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Crowdsourcing as Part of State Policy
© Image: Arif Mustanza
editorial

Crowdsourcing as Part of State Policy

Editor’s Note: The Malaysian government is running a comprehensive digital innovation program, one aspect of which involves crowdsourcing. Our CEO Carl Esposti was recently in Kuala Lumpur, as part of a thought leadership group brought together to help guide the Digital Malaysia project. Below, we provide some background to Digital Malaysia, and we will keep an eye out for the program's future developments.

The ruling Malaysian government has an ambitious program in place that wants to make Malaysia a high-income country by 2020.

Part of that initiative, dubbed the “Economic Transformation Programme,” is an undertaking called Digital Malaysia. This specific program wishes to build on the country’s investments into information and communication technology infrastructure to increase Gross National Income, enhance productivity, and improve standards of living, according to the Digital Malaysia website.

The program follows a previous ‘Multimedia Super Corridor’ initiative, which was announced in 1996. Though it follows a similar mandate, Digital Malaysia is a “more holistic initiative” than its predecessor, Badlisham Ghazali, CEO of the Multimedia Development Corporation that oversees Digital Malaysia, told Digital News Asia.

In order to make this happen, the initiative is based on three intertwined ‘thrusts’ – moving from a supply to demand-focused economy, shifting from consumption to production, and evolving from low to high knowledge-add.

First, the shift from supply to demand-focused activities. The Malaysian public sector spends nearly 54 percent of its information and communication technology investments on building infrastructure. This has produced solid results – Malaysia’s internet penetration rate stands at nearly 65 percent, comparable to Spain and well above the 34 percent world average. The Digital Malaysia program aims to use the infrastructure to create new sectors in the economy, which will ultimately lead to new jobs.

Related to that is the move from consumption to production – the initiative aims to “nurture a new generation of IT-savvy youths” that will help the country compete in new industries and reverse the brain drain that some claim Malaysia is experiencing

The third thrust is the evolution of Malaysian businesses from low knowledge-add to high knowledge-add. Malaysian SMEs contribute 32 percent of the country’s GDP, which is fairly low (in the U.S., for example, they contribute roughly half). By promoting innovative businesses and tools, the Digital Malaysia program hopes to increase productivity and “drive the creation of high-value products and services.”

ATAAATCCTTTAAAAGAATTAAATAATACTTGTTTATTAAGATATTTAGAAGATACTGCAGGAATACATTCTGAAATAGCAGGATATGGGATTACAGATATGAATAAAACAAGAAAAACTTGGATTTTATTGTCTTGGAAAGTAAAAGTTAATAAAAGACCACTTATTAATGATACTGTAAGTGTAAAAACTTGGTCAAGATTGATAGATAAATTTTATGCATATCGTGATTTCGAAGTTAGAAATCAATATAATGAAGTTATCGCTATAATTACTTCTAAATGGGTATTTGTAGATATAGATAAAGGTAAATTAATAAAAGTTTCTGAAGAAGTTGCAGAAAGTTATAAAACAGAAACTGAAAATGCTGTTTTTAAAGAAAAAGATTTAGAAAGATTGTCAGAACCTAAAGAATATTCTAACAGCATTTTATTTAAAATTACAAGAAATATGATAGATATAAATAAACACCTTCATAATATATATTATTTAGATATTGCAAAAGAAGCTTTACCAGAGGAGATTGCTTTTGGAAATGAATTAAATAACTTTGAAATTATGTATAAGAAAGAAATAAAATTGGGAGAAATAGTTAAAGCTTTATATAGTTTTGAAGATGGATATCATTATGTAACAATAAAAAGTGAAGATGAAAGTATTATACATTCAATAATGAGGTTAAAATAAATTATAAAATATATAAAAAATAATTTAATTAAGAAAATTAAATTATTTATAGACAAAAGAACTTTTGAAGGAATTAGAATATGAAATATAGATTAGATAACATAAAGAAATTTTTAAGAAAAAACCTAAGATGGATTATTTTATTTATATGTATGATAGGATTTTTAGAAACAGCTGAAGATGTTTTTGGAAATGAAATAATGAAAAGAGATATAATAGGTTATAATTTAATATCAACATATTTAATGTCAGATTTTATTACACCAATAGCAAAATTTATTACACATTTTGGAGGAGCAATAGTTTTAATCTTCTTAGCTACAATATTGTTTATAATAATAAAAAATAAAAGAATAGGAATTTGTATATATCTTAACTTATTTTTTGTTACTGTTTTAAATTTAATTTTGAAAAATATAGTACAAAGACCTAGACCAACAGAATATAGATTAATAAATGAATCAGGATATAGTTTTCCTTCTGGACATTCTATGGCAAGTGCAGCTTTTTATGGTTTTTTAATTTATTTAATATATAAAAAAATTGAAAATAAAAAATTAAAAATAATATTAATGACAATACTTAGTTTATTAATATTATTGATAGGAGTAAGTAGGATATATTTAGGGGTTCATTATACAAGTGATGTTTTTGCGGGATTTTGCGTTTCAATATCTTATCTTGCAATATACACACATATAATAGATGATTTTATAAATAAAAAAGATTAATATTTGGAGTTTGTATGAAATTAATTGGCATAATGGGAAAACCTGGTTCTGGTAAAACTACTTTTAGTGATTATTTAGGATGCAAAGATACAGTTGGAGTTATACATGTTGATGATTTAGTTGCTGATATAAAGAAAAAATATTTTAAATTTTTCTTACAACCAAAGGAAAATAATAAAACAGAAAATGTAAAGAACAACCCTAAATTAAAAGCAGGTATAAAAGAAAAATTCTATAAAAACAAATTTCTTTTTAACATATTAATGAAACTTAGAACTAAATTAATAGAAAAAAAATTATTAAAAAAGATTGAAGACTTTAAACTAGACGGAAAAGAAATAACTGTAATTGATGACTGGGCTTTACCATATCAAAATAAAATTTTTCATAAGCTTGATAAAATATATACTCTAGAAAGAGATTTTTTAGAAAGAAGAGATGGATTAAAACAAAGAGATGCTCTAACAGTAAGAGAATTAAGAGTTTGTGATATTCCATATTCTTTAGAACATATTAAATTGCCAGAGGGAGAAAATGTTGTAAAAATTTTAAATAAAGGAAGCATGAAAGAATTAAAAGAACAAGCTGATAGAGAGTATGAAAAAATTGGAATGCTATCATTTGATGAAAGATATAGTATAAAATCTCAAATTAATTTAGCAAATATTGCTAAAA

In order to accomplish these goals, the Digital Malaysia program is developing and implementing a number of specific projects. These include turning the country into an ‘Asian e-fulfillment hub’ and developing ‘on-demand, customized online education.’

One of these projects is encouraging crowdsourcing platforms that provide micro-task jobs to the “bottom 40 percent of the community.”

“The overall goal of the… microsourcing project is to provide supplementary income opportunities to those in the lower income category by connecting businesses with untapped talents across the underprivileged community,” Ghazali wrote to Crowdsourcing.org via email. “This will create a fundamental shift in the way work is done, and provide job opportunities for the unemployed.”

The program wishes to provide training to unskilled workers, who could work remotely in order to generate additional income.

“Although the program is still in its early stage, we have already conducted several pilot training programs to provide basic ICT skills to more than 1,000 workers from the low-income households category,” Ghazali said. “In the pipeline are plans to conduct micro-tasks training program in collaboration with micro sourcing/crowdsourcing platforms. This will roll [out] once we have identified the specific types of micro-tasks training that can be tailored to the workers.”

To better understand crowdsourcing business models, the leaders of the Digital Malaysia program have put together a thought leadership group, which includes our own Carl Esposti who traveled to Malaysia last week.

“Programs like Digital Malaysia highlight the importance of crowdsourcing in helping innovative SMEs grow, and in promoting job growth across the world,” Esposti said. “We’re very pleased that crowdsourcing is being recognized at a national policy level, as it well have a great impact and create thousands of new digital jobs.”

For more on the Digital Malaysia program, check out the infographic below.

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